A study issued by the Public Policy Institute of California (PPIC), a non-partisan think-tank, just confirmed that during the 2009-2010 recessions, every income bracket in California lost income faster than the rest of the United States. But even more disturbing, all but the top 25% of earners now make less than equivalent income classes in other states. Once known as a job magnet for its sunny climate, world-class universities, and burgeoning high-tech opportunities, California has been transformed into a toxic anti-business state that works hard at drive businesses away.
From 2007 when the recession began through its end in 2009, family incomes across all income classes dropped by over 5%. But instead of going back up during the recovery, they continued to plummet by another 6% in 2010. The declines weren’t spread evenly across the income classes. Families with incomes in the top 10% saw their family incomes decline 5%, but the bottom 10% of California’s poorest families saw their incomes plummet by 21%.
In surveys, business executives regularly call California one of the country’s most toxic business environments and one of the least likely places to open or expand a new company. Many firms still headquartered in California consciously refuse to expand their workforce. Brutalized by the bursting of the housing bubble and currently suffering an unemployment rate of 11.7%, 3% above the national average, California family incomes continue to rapidly lose ground.
Already boasting the lowest credit rating of any state in the nation, State Controller John Chiang just released his monthly financial report covering California’s cash balance, receipts and disbursements for November that demonstrates the state’s grim economic circumstances:
After accounting for November revenues, total year-to-date general fund revenues are now behind the budget’s estimates by $1 billion, but expenditures for the year are over projections by $1.95 billion… The combined current year cash deficit stands at $21.5 billion.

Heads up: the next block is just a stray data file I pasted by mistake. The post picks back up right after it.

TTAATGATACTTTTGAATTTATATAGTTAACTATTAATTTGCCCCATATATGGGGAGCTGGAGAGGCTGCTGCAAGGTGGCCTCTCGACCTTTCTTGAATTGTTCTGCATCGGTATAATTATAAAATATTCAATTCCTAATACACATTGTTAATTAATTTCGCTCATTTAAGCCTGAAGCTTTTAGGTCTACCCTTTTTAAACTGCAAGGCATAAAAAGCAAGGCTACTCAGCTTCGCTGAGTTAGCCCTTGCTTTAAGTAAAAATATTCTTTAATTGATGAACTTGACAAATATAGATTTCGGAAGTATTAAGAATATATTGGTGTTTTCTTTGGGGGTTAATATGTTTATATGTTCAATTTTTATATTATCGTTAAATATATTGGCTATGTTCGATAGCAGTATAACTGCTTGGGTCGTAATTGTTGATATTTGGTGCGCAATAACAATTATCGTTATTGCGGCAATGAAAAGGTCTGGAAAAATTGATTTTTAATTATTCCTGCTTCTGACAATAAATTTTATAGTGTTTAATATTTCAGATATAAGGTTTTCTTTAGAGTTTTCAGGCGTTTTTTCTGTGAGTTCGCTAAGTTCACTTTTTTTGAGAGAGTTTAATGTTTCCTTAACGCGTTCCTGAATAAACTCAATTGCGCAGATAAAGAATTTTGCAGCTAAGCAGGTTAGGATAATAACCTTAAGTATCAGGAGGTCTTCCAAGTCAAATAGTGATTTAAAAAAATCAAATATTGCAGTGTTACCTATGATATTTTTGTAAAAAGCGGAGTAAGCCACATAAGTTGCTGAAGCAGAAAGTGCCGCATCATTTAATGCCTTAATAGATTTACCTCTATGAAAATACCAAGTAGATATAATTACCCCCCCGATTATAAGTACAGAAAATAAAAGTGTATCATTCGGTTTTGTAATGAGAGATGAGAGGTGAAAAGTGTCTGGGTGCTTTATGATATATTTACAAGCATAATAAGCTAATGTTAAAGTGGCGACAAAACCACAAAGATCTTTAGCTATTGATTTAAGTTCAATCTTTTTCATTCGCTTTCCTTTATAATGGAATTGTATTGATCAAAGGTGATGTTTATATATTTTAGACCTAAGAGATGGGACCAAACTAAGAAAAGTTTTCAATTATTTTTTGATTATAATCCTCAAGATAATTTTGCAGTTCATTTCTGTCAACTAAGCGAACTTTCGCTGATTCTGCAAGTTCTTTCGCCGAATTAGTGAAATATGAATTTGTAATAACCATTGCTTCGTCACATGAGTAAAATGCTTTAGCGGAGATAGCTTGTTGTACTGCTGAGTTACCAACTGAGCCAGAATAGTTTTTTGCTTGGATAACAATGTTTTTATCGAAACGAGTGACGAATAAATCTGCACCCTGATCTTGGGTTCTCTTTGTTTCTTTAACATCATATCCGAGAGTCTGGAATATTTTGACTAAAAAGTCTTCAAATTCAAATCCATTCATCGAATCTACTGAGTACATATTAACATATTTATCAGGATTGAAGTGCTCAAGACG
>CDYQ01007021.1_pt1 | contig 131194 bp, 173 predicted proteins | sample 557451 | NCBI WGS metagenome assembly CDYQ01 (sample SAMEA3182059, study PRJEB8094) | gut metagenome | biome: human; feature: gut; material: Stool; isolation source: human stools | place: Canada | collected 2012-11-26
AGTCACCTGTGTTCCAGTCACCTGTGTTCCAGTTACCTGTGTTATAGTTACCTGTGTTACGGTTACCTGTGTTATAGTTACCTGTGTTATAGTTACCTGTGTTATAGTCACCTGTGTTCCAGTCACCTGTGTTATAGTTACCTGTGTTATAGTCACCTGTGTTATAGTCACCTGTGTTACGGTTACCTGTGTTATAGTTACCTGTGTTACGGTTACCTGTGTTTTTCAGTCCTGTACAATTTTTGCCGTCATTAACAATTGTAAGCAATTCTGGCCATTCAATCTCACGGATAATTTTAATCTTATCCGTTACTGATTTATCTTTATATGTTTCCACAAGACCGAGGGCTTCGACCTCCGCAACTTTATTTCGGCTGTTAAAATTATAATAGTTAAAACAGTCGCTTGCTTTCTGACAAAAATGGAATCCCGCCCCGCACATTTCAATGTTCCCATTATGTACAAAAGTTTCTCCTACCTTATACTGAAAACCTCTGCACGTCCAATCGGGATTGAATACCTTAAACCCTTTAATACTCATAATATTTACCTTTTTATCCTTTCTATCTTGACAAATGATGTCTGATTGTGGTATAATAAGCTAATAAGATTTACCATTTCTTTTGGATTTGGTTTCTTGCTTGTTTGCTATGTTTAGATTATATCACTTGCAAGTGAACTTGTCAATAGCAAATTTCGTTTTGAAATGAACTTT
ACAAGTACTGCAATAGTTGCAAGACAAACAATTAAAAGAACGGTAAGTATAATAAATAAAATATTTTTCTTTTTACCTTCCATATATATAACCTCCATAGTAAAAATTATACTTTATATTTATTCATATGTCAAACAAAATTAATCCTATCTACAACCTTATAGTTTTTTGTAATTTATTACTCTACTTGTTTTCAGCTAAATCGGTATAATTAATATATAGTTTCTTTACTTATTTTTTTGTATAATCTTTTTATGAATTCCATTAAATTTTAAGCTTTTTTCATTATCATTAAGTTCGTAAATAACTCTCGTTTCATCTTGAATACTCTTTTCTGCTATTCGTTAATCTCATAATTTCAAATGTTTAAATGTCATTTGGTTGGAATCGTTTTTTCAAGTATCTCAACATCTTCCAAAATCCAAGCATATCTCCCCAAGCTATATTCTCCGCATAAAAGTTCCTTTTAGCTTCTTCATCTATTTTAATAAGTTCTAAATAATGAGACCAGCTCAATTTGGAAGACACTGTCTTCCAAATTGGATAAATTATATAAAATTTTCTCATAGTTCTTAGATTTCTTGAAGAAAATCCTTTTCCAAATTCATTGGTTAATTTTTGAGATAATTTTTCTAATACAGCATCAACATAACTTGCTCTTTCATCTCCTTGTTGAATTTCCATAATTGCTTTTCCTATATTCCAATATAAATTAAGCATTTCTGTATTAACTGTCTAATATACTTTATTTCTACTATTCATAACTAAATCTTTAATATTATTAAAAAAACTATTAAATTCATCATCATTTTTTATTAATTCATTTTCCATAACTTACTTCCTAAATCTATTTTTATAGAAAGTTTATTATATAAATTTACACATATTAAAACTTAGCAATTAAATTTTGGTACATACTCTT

The resolve to turn California against business started with Governor Jerry Brown in 1974. Brown saw government’s job as restraining growth, limiting development, and expanding environmental regulations. In 1977, Time Magazine declared “the California of the ’60s, a mystical land of abundance and affluence, vanished sometime in the 70s.” Fifteen years later Gray Davis, Brown’s chief of staff during the 1970s, became Governor in 1999. Davis signed 33 bills that the state’s Chamber of Commerce called “job killers.” Perhaps the most devastating was a restructure of worker’s compensation, which drove an increase in payments per worker from $2.30 per $100 of payroll to $6.44; tripling the annual employment costs to business from $9 billion to $25 billion. Three years later, voters recalled Davis and elected Arnold Schwarzenegger. Unfortunately, in 2006 the “Governator” signed the Global Warming Solutions Act that critics mourn will raise electricity rates in California by another 20%.
In a 2011 poll of various California business groups, 82 percent of executives and owners said that if they weren’t already in the state, they wouldn’t consider starting up there, and 64 percent said that the main reason they stayed in California was that it was tough to relocate their particular kind of business. For several years in a row, California has ranked dead last in the Chief Executive’s poll about the business environment of states in the U.S.
Limousine liberals, rich environmentalists, union bosses, and their pet politicians that comprise much of the top 25% of income earners in California have not suffered devastating income declines in the recent recession. Responding to the Chief Executive poll, Steve Smith of the Labor Federation of California charged that it represented “little more than corporate honchos throwing around their weight to try to further strip working people of important protections that improve lives.” But for the 75% of Californians not at the top income levels; California’s anti-business environment continues to inflict real pain on the lives of workers and their families.
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